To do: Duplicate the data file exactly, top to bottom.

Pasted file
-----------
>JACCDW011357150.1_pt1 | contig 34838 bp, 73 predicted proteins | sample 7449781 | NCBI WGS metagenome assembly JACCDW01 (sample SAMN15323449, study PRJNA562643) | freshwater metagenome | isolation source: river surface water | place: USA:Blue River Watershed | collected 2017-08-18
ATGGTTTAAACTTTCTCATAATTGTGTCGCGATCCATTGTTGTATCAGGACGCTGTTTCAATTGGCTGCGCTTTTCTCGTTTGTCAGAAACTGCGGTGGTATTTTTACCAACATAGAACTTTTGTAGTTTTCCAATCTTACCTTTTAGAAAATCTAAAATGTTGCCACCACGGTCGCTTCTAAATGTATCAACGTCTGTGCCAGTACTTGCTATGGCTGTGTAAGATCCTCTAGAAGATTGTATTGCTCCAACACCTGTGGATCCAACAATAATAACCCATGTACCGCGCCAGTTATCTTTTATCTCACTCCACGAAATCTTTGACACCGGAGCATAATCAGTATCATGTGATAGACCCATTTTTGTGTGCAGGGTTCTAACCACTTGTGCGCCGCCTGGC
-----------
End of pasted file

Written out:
>JACCDW011357150.1_pt1 | contig 34838 bp, 73 predicted proteins | sample 7449781 | NCBI WGS metagenome assembly JACCDW01 (sample SAMN15323449, study PRJNA562643) | freshwater metagenome | isolation source: river surface water | place: USA:Blue River Watershed | collected 2017-08-18
ATGGTTTAAACTTTCTCATAATTGTGTCGCGATCCATTGTTGTATCAGGACGCTGTTTCAATTGGCTGCGCTTTTCTCGTTTGTCAGAAACTGCGGTGGTATTTTTACCAACATAGAACTTTTGTAGTTTTCCAATCTTACCTTTTAGAAAATCTAAAATGTTGCCACCACGGTCGCTTCTAAATGTATCAACGTCTGTGCCAGTACTTGCTATGGCTGTGTAAGATCCTCTAGAAGATTGTATTGCTCCAACACCTGTGGATCCAACAATAATAACCCATGTACCGCGCCAGTTATCTTTTATCTCACTCCACGAAATCTTTGACACCGGAGCATAATCAGTATCATGTGATAGACCCATTTTTGTGTGCAGGGTTCTAACCACTTGTGCGCCGCCTGGC